Doctor from ahead is this it. I'm awake it's from Memphis Tennessee. I'm from Louisville. Sell insurance. I'm a welfare worker from Baton Rouge Louisiana. I'm the north terminal tobacco and. I'm from cash blues Alabama and I mean that is not a bullet station operator stop lost. But then you have it. You travel about the Deep South and you see her people at play at work. You talk with them you talk of the weather crops of taxes of employment of income of meat prices of politics and of war. And you find more than likely that their own potential is every day folk usually quiet spoken and considerate casual in appearance and concerned with practically the same problems that perplex the everyday folk of other communities in other parts of the nation. But you're likely to find too that they seldom think as slowly as they talk.
The way they make us talk in movies these days it's just terrible that way. Hell yes you you must realize that southern accents come in varying degrees and sometimes heard in far reaching places and in positions of high responsibility. Fourteen out of the nation's first 17 presidents call the South a home but no Southern voice has been greater than that which is resoundingly through the Deep South today. The voice of her people seeking and finding a better Southland. For me it was written for me of a National Planning Association. It was organized in 1946 and we had two ways and it's been a continuous program over a shared purpose of that is just to do what we have been talking about here to try to see what our needs are and if possible to anticipate some of our needs and insofar
as we can be with and then there are many local groups. With Mayor or where. Oh if you're like that you without it we can have peace and we have a lot of back and we keep in the office for emergency of course of the residents and for farmers and tobacco communities. We have just recently would try to diversify as part of this organization's work to bring diversified farming and industry combine so that we will have a most astute existence from two offices you have heard the south speak. The first was located in the Library Tower of Duke University the second in a typical
farmer's town some hundred and thirty miles away. Population five thousand two hundred fifty in the first off as you heard Doc to be you Ratchford professor of Southern economics an active leader in the committee of the South and the pharmas town. You spoke to the leader of an energetic local movement Mr. de best Nielsen executive secretary of the Whitehall Merchants Association. Multiply their work the work of their organizations. But the work of similar groups around the Deep South. Throughout 11 Southern states Virginia to Florida. From the Carolinas to Arkansas the South has physical and human resources. And it's easy to see why sunrise down south. This has been program one document deep self. A new series of
actuality documentaries depicting the increasing importance of the South and the economic development of our nation. This week sunrise Dahlan solve your narrator was Walt Whitaker document Deep South is written and produced by the raw about him and Dr. Walter B Jones as well. Document deep self is produced by the radio broadcasting services extension division. University of Alabama and is made by a grant from the fund for I don't have any independent agency established by the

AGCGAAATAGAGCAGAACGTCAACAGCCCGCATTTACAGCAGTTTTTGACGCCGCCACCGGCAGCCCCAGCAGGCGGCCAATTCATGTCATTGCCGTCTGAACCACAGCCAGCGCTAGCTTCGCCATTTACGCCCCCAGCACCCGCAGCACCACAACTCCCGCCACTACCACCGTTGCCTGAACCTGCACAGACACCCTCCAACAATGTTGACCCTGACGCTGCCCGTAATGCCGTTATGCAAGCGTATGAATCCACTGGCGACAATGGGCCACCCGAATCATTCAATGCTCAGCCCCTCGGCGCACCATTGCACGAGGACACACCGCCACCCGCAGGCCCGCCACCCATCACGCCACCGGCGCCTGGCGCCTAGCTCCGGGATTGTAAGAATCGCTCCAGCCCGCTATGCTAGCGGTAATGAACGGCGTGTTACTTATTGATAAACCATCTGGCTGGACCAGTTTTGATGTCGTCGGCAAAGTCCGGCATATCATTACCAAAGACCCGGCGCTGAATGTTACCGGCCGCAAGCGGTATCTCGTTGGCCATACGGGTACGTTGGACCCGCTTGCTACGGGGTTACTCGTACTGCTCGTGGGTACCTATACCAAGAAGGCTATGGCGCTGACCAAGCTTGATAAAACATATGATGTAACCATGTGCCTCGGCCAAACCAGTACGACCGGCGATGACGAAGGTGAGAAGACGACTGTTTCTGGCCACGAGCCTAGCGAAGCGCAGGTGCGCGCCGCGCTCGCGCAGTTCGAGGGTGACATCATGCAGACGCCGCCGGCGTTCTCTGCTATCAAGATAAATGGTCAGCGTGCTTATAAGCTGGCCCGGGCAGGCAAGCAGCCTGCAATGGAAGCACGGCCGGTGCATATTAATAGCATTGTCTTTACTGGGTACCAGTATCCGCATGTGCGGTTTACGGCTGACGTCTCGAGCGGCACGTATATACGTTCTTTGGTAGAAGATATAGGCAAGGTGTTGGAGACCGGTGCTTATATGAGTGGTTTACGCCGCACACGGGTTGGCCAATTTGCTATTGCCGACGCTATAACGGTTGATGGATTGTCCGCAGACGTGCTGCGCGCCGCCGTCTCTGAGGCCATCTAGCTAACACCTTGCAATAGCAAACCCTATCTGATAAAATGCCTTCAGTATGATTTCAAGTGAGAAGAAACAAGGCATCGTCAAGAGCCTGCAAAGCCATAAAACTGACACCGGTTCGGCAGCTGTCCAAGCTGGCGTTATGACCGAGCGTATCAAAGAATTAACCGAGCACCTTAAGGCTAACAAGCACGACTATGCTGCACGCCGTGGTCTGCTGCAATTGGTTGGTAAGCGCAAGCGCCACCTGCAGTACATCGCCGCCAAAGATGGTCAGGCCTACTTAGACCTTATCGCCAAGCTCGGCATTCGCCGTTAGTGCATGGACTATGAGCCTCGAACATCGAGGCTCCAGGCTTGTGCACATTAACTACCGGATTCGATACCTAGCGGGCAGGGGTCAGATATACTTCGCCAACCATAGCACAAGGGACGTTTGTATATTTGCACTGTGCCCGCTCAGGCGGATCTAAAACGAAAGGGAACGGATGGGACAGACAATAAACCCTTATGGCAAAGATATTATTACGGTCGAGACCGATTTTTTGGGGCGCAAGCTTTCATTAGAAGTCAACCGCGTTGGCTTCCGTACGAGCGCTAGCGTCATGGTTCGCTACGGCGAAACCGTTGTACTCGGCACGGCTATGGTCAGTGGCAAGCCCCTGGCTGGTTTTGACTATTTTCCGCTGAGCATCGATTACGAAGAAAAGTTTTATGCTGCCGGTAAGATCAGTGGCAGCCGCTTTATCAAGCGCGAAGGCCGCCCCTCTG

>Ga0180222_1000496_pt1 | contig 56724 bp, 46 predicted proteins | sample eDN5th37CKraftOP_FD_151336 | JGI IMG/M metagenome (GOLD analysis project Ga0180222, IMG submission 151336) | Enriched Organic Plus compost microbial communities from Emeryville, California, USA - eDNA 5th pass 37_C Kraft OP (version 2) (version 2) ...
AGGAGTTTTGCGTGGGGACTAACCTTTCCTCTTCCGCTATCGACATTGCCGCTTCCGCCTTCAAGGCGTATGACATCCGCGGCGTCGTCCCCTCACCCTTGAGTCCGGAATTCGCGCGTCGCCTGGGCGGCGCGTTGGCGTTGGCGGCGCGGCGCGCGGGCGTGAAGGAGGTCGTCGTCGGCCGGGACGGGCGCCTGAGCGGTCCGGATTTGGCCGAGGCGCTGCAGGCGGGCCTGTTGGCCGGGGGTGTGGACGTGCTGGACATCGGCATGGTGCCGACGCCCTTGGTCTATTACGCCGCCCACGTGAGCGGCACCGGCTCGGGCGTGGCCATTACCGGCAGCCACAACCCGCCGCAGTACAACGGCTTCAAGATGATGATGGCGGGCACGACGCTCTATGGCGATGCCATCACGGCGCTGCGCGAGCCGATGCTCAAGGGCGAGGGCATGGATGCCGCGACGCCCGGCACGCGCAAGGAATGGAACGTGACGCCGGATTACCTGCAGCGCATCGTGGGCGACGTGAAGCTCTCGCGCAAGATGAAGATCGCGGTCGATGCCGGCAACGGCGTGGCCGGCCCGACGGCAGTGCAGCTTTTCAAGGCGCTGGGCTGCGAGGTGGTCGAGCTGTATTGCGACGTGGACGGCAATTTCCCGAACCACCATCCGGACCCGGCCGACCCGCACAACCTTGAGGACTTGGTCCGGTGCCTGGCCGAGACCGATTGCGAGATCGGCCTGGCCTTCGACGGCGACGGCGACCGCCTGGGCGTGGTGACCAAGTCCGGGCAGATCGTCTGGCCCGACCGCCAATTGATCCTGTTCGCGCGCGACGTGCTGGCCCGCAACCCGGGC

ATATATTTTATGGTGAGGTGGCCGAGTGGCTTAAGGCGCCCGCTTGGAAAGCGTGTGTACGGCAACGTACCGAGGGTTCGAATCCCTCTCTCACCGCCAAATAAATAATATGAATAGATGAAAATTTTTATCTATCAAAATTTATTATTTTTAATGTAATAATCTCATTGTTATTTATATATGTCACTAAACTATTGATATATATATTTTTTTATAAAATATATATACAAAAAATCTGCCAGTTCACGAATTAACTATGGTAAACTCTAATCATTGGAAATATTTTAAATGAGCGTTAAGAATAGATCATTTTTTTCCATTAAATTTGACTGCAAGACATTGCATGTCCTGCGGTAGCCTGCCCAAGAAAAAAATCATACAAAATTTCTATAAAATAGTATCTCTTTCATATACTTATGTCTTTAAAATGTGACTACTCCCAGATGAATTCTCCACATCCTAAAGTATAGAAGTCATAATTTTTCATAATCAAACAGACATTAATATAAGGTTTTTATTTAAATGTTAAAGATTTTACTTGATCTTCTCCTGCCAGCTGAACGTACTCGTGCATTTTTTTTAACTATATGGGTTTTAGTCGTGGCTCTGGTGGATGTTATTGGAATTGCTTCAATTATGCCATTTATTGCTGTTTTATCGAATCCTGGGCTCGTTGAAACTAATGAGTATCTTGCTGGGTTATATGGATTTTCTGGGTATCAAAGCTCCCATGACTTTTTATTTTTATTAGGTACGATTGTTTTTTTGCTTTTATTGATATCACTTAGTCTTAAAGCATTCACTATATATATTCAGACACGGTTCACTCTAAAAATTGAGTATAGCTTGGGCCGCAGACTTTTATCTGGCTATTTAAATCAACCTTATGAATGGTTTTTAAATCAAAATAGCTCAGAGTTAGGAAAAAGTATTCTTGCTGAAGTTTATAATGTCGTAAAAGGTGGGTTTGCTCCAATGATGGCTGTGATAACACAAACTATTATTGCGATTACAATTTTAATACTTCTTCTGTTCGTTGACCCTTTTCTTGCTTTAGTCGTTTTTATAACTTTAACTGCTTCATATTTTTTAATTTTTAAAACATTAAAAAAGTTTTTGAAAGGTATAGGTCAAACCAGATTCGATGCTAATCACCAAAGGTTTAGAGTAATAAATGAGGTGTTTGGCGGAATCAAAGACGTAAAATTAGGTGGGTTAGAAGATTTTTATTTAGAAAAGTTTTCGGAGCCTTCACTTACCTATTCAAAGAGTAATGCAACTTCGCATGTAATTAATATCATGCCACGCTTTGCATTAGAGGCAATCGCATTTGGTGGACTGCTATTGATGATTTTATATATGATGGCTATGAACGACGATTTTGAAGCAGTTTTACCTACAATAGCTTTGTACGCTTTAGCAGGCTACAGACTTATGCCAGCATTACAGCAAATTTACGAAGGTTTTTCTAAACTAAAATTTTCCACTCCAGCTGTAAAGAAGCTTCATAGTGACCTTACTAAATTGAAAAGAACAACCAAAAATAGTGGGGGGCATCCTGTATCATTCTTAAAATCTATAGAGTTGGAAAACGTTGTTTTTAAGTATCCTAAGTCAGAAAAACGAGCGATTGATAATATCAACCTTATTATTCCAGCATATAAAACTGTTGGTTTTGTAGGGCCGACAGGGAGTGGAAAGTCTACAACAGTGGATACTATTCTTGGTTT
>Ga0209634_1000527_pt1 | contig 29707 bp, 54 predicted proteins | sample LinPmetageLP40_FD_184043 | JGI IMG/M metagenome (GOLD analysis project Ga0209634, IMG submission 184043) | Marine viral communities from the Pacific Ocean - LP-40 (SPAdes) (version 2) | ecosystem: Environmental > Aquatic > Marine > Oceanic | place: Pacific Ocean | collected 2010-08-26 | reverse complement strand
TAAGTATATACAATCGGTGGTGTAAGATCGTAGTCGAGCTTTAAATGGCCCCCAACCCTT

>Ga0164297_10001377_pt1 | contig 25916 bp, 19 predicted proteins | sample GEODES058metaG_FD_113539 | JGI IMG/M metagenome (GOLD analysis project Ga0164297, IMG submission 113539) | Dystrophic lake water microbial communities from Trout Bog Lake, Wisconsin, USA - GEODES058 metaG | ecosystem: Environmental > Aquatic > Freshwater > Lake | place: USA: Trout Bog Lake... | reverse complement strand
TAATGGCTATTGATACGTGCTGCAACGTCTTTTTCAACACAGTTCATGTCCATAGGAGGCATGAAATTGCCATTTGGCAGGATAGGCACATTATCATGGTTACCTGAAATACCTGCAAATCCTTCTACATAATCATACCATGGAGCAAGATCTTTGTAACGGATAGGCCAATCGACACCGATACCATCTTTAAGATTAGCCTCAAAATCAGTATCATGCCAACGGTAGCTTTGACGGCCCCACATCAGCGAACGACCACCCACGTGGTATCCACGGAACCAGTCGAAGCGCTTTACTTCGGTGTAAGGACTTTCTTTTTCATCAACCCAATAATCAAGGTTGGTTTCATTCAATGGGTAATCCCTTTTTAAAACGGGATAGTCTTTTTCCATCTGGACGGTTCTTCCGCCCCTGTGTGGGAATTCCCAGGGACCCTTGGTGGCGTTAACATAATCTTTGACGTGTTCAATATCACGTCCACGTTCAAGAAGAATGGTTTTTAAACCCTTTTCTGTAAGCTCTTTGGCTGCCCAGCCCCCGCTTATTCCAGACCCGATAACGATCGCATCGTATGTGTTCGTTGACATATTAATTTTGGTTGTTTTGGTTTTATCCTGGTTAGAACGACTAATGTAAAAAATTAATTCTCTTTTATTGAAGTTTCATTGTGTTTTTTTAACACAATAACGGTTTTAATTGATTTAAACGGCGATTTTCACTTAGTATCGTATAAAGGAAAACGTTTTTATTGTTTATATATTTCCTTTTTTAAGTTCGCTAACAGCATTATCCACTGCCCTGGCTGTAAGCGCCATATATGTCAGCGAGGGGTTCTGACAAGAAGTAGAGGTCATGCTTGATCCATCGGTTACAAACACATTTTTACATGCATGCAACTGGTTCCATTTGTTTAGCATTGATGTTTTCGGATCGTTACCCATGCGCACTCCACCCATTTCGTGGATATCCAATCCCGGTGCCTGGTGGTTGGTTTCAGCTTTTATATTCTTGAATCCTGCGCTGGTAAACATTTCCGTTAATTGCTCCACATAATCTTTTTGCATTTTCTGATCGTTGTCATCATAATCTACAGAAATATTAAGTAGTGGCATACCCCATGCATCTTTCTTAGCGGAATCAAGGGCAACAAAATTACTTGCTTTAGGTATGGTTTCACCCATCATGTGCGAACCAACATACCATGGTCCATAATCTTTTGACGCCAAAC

board. This is bars reminding you that this has been a radio presentation of the University of Alabama. This is the tape network.
- Document: Deep South
- Sunrise down south
- Producing Organization
- University of Alabama
- Contributing Organization
- University of Maryland (College Park, Maryland)
- AAPB ID
- Episode Description
- This program presents an overview of the growth in various industries in the American South.
- Series Description
- A series of documentaries depicting the increasing importance of the South in the economic development of the United States. Narrated by Walt Whitaker, written and produced by Leroy Bannerman, with Dr. Walter B. Jones as senior consultant.
- Broadcast Date
- Radio programs--United States.
- Media type
Advisor: Jones, Walter B., 1913-1992
Funder: Fund for Adult Education (U.S.)
Narrator: Whitaker, Walter
Producer: Bannerman, Leroy
Producing Organization: University of Alabama
Writer: Bannerman, Leroy
- AAPB Contributor Holdings
University of Maryland
Identifier: 54-15-1 (National Association of Educational Broadcasters)
Format: 1/4 inch audio tape
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- Chicago: “Document: Deep South; Sunrise down south,” 1954-01-01, University of Maryland, American Archive of Public Broadcasting (GBH and the Library of Congress), Boston, MA and Washington, DC, accessed February 29, 2024, http://americanarchive.org/catalog/cpb-aacip-500-f47gvn5t.
- MLA: “Document: Deep South; Sunrise down south.” 1954-01-01. University of Maryland, American Archive of Public Broadcasting (GBH and the Library of Congress), Boston, MA and Washington, DC. Web. February 29, 2024. <http://americanarchive.org/catalog/cpb-aacip-500-f47gvn5t>.
- APA: Document: Deep South; Sunrise down south. Boston, MA: University of Maryland, American Archive of Public Broadcasting (GBH and the Library of Congress), Boston, MA and Washington, DC. Retrieved from http://americanarchive.org/catalog/cpb-aacip-500-f47gvn5t